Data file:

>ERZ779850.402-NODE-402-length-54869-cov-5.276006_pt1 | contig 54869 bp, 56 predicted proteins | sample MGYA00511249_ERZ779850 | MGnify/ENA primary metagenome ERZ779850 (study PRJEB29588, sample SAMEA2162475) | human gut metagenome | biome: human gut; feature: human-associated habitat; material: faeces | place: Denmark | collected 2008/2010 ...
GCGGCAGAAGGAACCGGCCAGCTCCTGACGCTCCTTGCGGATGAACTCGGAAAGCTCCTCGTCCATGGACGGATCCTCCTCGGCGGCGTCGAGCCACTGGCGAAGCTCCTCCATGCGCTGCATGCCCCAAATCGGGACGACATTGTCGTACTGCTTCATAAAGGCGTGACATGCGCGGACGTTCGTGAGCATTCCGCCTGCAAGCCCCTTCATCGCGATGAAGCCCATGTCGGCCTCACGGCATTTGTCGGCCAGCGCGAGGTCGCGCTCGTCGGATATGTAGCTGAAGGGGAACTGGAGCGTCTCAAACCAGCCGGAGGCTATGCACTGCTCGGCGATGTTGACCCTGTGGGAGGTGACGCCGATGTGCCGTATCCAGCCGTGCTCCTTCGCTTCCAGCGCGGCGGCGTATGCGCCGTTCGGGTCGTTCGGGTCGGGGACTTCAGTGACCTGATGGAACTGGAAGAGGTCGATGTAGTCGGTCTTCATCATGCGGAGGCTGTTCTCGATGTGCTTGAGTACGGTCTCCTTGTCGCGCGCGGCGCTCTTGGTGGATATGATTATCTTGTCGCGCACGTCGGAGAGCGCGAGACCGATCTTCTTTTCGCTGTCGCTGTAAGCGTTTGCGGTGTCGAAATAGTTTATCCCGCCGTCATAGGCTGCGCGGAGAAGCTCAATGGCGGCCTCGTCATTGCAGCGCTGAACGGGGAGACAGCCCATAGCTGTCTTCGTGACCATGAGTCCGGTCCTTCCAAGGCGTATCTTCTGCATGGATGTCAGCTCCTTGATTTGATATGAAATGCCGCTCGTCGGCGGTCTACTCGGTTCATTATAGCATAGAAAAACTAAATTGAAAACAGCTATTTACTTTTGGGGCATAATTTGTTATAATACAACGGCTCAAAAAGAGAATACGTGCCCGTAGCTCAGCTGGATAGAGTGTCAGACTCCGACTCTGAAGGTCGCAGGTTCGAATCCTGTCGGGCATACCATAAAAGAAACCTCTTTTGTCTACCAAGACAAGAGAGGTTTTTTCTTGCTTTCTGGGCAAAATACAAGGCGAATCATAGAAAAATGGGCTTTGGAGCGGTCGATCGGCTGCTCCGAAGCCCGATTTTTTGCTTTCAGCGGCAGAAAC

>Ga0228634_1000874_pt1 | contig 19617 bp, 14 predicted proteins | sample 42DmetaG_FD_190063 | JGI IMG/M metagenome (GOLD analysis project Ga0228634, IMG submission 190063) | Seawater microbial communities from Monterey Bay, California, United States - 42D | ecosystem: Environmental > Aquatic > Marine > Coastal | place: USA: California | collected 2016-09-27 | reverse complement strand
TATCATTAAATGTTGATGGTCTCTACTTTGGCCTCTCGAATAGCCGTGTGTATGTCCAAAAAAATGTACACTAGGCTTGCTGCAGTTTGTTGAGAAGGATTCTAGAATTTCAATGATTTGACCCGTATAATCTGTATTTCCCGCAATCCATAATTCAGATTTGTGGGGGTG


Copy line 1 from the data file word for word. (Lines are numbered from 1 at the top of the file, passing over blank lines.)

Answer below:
>ERZ779850.402-NODE-402-length-54869-cov-5.276006_pt1 | contig 54869 bp, 56 predicted proteins | sample MGYA00511249_ERZ779850 | MGnify/ENA primary metagenome ERZ779850 (study PRJEB29588, sample SAMEA2162475) | human gut metagenome | biome: human gut; feature: human-associated habitat; material: faeces | place: Denmark | collected 2008/2010 ...